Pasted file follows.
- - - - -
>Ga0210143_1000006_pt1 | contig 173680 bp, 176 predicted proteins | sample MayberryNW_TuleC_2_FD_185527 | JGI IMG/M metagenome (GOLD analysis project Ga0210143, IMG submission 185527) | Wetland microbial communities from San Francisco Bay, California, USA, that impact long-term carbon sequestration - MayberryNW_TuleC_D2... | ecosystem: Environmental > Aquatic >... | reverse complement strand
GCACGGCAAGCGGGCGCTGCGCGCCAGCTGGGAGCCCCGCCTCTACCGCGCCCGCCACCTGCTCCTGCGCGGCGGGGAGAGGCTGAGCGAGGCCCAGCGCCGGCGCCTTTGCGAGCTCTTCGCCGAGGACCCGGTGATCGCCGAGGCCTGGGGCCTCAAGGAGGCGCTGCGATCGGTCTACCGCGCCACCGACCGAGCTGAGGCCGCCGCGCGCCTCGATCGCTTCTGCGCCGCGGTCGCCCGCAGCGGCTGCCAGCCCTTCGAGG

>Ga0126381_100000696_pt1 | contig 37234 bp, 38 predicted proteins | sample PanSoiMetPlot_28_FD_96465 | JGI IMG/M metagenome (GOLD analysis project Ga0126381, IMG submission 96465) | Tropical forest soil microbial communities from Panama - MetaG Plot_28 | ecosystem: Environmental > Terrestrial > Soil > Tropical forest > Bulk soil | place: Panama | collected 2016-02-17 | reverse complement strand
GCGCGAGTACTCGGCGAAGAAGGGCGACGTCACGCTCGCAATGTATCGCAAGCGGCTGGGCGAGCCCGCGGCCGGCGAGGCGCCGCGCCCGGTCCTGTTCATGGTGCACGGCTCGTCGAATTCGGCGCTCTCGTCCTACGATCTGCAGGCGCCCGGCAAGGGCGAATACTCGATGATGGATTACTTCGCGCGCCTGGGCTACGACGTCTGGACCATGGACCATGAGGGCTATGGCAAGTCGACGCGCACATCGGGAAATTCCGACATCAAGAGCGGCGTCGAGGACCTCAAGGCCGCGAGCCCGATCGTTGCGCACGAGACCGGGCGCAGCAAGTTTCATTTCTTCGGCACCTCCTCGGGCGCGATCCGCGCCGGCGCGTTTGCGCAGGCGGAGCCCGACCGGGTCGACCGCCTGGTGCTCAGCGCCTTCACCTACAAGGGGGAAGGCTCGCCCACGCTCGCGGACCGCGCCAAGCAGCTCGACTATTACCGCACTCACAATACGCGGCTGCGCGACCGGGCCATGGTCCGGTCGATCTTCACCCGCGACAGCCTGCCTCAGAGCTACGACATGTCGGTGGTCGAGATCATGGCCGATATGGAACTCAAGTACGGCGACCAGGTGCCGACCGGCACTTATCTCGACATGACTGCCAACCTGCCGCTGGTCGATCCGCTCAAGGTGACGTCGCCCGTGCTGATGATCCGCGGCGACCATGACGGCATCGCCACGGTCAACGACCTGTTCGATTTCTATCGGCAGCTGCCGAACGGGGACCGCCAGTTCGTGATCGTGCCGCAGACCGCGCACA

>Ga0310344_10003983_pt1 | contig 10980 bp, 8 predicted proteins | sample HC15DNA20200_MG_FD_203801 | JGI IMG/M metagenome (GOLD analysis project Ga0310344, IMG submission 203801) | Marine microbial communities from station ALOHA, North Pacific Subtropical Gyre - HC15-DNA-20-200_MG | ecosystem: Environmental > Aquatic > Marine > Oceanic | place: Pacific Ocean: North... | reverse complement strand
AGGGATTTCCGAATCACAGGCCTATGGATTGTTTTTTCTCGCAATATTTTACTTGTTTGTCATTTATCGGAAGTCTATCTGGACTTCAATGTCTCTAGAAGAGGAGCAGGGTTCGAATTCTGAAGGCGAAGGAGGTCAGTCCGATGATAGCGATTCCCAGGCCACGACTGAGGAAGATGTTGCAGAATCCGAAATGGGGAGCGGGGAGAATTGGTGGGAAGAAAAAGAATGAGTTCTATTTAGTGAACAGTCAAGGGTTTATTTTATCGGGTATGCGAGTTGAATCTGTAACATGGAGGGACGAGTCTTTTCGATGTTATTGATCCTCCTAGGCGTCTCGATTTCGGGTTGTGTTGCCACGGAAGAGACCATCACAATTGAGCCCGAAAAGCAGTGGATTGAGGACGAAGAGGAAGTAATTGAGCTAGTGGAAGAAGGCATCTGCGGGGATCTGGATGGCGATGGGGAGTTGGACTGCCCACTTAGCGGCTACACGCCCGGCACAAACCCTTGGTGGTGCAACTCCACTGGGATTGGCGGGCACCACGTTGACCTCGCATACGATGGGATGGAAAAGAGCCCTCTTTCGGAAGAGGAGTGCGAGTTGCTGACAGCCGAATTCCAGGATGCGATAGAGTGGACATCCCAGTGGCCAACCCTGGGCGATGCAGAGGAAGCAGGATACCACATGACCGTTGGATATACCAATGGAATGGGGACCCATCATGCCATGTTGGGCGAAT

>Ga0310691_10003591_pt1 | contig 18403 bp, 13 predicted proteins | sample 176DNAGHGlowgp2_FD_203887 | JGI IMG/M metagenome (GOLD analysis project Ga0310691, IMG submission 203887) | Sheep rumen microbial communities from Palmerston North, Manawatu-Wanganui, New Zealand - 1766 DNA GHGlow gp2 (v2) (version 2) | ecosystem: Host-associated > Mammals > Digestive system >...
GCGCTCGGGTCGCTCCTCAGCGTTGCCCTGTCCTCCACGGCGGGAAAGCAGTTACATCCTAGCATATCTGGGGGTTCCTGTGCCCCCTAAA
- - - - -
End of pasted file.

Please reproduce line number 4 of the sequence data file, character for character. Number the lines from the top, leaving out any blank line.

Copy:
GCGCGAGTACTCGGCGAAGAAGGGCGACGTCACGCTCGCAATGTATCGCAAGCGGCTGGGCGAGCCCGCGGCCGGCGAGGCGCCGCGCCCGGTCCTGTTCATGGTGCACGGCTCGTCGAATTCGGCGCTCTCGTCCTACGATCTGCAGGCGCCCGGCAAGGGCGAATACTCGATGATGGATTACTTCGCGCGCCTGGGCTACGACGTCTGGACCATGGACCATGAGGGCTATGGCAAGTCGACGCGCACATCGGGAAATTCCGACATCAAGAGCGGCGTCGAGGACCTCAAGGCCGCGAGCCCGATCGTTGCGCACGAGACCGGGCGCAGCAAGTTTCATTTCTTCGGCACCTCCTCGGGCGCGATCCGCGCCGGCGCGTTTGCGCAGGCGGAGCCCGACCGGGTCGACCGCCTGGTGCTCAGCGCCTTCACCTACAAGGGGGAAGGCTCGCCCACGCTCGCGGACCGCGCCAAGCAGCTCGACTATTACCGCACTCACAATACGCGGCTGCGCGACCGGGCCATGGTCCGGTCGATCTTCACCCGCGACAGCCTGCCTCAGAGCTACGACATGTCGGTGGTCGAGATCATGGCCGATATGGAACTCAAGTACGGCGACCAGGTGCCGACCGGCACTTATCTCGACATGACTGCCAACCTGCCGCTGGTCGATCCGCTCAAGGTGACGTCGCCCGTGCTGATGATCCGCGGCGACCATGACGGCATCGCCACGGTCAACGACCTGTTCGATTTCTATCGGCAGCTGCCGAACGGGGACCGCCAGTTCGTGATCGTGCCGCAGACCGCGCACA